Ironically, Derek Pollard and I have discussed putting on another display at the forthcoming AGM, which would also feature the stunning building work of Pete Insole. I have to say that I am having second thoughts about it, not least because of the crass editorial comment from Peter Bird. I think such a display is quite possibly wasted on a G1MRA audience and would actually be better appreciated and do more for the cause of G1 at a good quality and well attended railway modelling show.

    Best Wishes

    pakpaul, graham thorp, Peter and 3 others like this.
  16. SimonT

    SimonT Western Thunderer

    Held in a city in the south west of England? What an excellent idea.
  17. unklian

    unklian Western Thunderer

    Dear Simon you have my utmost sympathy for your endeavours . As I remarked earlier in this thread, I have seen an all too similar situation in the Gauge 3 Society. There though there is only a choice between two sets of standards, the horribly compromised set produced by the Gauge 3 Society and the much finer standards (that work well) laid out by the Spur II guys in Germany. These are also promulgated by the NEM organisation which sets standards for all model railway scales in Europe.
    When I set out my personal stall and said I was going to scratch build my rolling stock and track to Spur II standards, I was met with very little enthusiasm and a fair bit of derision laced with zenophobia. I also had that old saw of " if finescale is so great why aren't there more finescale layouts " thrown at me . So I will carry on and slowly build my layout and stock and prove to myself that it is better and if anyone else takes any notice all to the good, but I am not expecting to start a revolution any more. And yes I am an antisocial curmugeon and I don't want anybody else's trains on my layout, so there :p

    PS I don't like Mr Halfpennys post (as there isn't a don't like button) I think Simon has shown us enough of his trains to prove his point .
    Last edited: 7 March 2017
  18. mickoo

    mickoo Western Thunderer

    It's really very simple, rule 1 applies, my train set, my sand pit and I'll do as I like.

    Ironically I started out in with a green field and chose S7, but eventually became disillusioned, it's just so much hard work, excepting a few models you have to rebuild virtually everything (I'm talking engines here) and life's frankly too short.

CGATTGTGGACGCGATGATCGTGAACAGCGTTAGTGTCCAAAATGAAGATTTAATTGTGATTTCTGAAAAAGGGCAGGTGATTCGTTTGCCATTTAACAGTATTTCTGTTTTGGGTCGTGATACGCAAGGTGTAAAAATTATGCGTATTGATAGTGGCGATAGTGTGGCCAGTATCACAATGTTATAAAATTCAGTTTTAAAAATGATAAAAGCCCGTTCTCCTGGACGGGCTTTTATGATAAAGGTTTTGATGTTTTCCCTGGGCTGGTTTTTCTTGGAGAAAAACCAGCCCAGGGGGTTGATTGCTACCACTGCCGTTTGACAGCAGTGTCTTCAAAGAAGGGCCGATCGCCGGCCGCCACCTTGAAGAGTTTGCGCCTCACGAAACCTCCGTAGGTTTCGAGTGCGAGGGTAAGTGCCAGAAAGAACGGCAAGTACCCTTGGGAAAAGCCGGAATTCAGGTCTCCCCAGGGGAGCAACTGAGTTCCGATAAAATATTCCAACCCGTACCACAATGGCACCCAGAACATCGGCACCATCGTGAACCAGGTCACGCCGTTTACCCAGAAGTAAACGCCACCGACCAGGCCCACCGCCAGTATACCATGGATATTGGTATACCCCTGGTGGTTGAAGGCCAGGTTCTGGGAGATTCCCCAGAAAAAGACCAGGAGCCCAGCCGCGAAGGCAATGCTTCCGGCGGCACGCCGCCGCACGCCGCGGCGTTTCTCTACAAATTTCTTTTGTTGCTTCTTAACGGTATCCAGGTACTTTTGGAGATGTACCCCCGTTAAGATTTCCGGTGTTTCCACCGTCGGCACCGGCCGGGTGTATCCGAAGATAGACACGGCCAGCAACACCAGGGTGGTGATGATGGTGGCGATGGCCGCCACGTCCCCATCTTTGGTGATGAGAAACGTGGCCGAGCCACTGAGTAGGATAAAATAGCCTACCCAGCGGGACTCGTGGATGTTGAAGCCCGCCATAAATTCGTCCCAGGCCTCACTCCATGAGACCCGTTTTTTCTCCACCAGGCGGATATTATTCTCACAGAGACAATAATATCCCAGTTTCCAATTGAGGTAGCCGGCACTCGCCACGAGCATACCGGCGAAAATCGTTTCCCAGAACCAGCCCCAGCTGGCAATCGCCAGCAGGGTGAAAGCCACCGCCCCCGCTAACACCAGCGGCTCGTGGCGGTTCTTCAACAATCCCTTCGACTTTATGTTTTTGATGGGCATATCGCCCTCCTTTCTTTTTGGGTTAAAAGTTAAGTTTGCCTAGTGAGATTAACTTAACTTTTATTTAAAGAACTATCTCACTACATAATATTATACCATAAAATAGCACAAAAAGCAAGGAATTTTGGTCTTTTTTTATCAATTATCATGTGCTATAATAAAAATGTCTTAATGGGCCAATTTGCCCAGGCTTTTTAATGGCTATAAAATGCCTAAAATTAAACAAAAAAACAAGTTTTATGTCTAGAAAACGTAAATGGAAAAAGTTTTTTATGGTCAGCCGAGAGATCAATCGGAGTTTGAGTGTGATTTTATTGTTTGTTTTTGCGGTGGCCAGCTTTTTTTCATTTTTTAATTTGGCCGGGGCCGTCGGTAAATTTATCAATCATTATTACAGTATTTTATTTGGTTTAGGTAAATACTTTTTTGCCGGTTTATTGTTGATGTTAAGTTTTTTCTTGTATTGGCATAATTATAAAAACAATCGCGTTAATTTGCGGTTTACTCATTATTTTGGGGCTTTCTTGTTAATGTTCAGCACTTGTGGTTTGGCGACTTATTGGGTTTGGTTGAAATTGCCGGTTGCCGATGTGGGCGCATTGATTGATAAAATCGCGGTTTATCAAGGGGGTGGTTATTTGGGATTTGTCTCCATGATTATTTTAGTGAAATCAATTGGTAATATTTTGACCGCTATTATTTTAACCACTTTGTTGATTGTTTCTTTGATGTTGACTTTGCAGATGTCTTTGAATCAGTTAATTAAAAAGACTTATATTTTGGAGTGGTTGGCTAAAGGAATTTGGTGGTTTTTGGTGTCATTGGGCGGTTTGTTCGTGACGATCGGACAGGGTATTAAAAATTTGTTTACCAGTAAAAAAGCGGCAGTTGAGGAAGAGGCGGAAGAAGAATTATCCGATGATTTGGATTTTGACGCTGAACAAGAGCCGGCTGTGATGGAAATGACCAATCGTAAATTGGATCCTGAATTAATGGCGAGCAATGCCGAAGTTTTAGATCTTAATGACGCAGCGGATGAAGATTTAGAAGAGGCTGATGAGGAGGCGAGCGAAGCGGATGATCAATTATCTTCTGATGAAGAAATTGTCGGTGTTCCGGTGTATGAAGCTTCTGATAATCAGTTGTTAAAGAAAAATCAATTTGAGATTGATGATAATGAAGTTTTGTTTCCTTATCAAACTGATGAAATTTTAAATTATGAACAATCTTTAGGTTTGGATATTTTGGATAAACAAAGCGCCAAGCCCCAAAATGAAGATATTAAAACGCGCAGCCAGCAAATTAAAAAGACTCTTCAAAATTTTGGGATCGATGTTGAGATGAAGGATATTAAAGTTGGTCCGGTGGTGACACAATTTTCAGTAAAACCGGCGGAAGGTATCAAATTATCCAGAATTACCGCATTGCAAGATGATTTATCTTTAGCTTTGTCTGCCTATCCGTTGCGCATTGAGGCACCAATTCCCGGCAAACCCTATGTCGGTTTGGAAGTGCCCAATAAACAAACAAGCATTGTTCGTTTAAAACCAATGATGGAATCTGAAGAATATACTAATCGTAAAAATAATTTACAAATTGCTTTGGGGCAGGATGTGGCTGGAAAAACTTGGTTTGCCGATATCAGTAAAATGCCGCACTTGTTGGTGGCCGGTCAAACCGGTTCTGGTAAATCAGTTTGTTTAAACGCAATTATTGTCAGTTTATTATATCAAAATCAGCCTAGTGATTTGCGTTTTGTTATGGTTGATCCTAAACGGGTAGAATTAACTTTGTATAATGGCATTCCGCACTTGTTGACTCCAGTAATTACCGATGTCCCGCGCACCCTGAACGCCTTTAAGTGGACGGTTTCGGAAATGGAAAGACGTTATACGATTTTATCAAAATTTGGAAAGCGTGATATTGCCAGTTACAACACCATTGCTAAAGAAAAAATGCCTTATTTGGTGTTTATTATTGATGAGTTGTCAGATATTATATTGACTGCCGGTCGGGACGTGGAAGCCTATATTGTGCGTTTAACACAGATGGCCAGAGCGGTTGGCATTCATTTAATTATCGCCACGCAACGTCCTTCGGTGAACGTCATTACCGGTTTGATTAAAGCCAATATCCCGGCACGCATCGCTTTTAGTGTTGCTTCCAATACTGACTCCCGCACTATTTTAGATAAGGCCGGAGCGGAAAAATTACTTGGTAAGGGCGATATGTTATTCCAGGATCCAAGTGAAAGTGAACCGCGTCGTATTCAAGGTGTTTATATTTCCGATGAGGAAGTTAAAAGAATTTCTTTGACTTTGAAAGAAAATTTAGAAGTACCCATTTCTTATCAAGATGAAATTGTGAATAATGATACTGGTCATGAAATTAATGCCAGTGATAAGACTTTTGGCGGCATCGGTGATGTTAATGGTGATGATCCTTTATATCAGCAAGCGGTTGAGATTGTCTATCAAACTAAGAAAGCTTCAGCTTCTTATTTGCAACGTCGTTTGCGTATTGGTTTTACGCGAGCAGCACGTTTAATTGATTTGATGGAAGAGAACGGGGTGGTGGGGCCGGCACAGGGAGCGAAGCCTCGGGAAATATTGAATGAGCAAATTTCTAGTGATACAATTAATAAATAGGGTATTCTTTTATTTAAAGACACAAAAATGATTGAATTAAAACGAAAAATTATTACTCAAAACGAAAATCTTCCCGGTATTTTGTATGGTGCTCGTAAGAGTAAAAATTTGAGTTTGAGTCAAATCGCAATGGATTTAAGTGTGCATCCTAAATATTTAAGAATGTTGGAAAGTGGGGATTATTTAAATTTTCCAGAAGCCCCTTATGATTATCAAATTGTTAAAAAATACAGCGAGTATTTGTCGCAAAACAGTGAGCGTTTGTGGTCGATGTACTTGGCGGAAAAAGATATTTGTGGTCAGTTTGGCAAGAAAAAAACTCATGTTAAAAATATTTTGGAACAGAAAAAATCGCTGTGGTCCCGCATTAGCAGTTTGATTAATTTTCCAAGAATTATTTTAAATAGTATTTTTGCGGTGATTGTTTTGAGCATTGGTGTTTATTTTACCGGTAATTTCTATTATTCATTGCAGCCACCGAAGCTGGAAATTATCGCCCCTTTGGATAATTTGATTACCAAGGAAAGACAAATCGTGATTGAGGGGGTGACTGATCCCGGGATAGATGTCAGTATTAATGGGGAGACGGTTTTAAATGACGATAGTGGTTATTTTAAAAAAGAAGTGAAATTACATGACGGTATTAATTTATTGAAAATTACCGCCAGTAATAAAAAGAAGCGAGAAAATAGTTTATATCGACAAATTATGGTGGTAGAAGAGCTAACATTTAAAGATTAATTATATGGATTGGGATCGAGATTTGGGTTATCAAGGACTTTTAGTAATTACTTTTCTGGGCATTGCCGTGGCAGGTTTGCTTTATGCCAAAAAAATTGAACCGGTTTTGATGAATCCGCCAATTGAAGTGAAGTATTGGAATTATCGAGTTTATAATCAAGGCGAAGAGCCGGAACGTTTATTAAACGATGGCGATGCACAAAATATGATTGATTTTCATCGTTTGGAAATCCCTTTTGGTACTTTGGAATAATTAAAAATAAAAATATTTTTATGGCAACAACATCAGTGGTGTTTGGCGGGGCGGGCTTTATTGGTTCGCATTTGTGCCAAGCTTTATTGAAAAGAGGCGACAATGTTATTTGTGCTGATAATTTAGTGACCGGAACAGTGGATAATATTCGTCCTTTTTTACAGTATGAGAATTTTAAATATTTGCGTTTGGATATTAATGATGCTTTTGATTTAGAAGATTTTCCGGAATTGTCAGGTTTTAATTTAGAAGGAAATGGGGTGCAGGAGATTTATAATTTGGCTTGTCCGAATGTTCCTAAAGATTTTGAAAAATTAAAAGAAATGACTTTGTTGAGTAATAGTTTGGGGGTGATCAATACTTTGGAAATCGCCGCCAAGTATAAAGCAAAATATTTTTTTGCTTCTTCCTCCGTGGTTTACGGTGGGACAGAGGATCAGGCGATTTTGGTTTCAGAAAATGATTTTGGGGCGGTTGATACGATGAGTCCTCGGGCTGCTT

I've seen Heyside, it looks good (to me) and works really well and being utterly blunt, track and it's gauge are not at the top of my priorities, I'll take a similar view on G1 or more correctly will model in 1:32.

    unklian likes this.
  19. David Halfpenny

    David Halfpenny Western Thunderer

    Frankly, I think that top-notch 1/32 has made an enormous impression, Simon!
    I'm an assiduous collector (and publisher) of photos that confirm it:

    Please, PLEASE do, Simon!
    G1MRA Committee was keen to secure this display for the public 70th anniversary bash at Fosse this spring, and are seriously looking forward to you, Derek and Pete at the AGM.
    Casually using "10mm" as shorthand for "Gauge One" stings - like using "mankind" as shorthand for 'humanity" stings some women. (My present Gauge One projects happen to be 1/24 scale, so I just shrug: Peter does Narrow Gauge too.) Hey, Peter's just this guy with a gob . . . lovely man, but a habitual loose cannon (and I'd say it to his face). But even he is not agin you - he's one of the most vocal champions of 'modelling the whole railway' in Gauge One.
    Please do that too!
    But actually, if you can only resource one or the other, go for the General show. Whenever I put up a table of Gauge One models and photos, a surprising proportion of people are in awe, never realising that such a thing is even possible outside a museum.

    Now, I realise that putting effort in without getting warm feedback is disheartening.
    But what exactly is it that would have you coming back from a show feeling, "Result!" ?

    G1MRA has already added ScaleOne32 to its official list of standards (which is more than they've afforded to their large tinplate contingent). It is really keen for you to display models, and prepared to invest in you running those, should you be misguided enough to wish to do so. The RTR trade is pretty well exclusively 1/32 already (albeit on Pig Standard). The proportion of 1/32 kits is rising - and some of the pioneers of that are here. You have a meeting place here on a well-respected forum with a reputation for Quality.
    . . . What is still to fall into place?

    - Are you looking for Recruits to the cause? And if so, to what would they sign up, and where?
    - Would you like financial help with a more ambitious ScaleOne32 Demonstration, like the help already given to Regional Group racetracks?
    - Would you like a regular column in the Journal, or in a commercial magazine?
    - Are you hoping for people to step forward and ask for help building ScaleOne32 layouts?
    - Would overt praise, respect, recognition and warm handshakes from the Dinosaurs be enough?
    Or would you simply like an end to gratuitous rudeness from thoughtless autists?

    I'm getting strong feelings of disappointment, sadness and frustration, but I don't yet know what would set things back on course - or even what that course might look like.


    Attached Files:

  20. chrisb

    chrisb Western Thunderer


    I'm completely nonplussed by this thread.

    There are many modellers whose focus is realism in 1/32 scale as your collected photographs attest to. But from personal experience the bulk of the G1MRA membership simply isn't interested in either finescale or realism.

    I just don't see your point - you're preaching to the converted on this forum.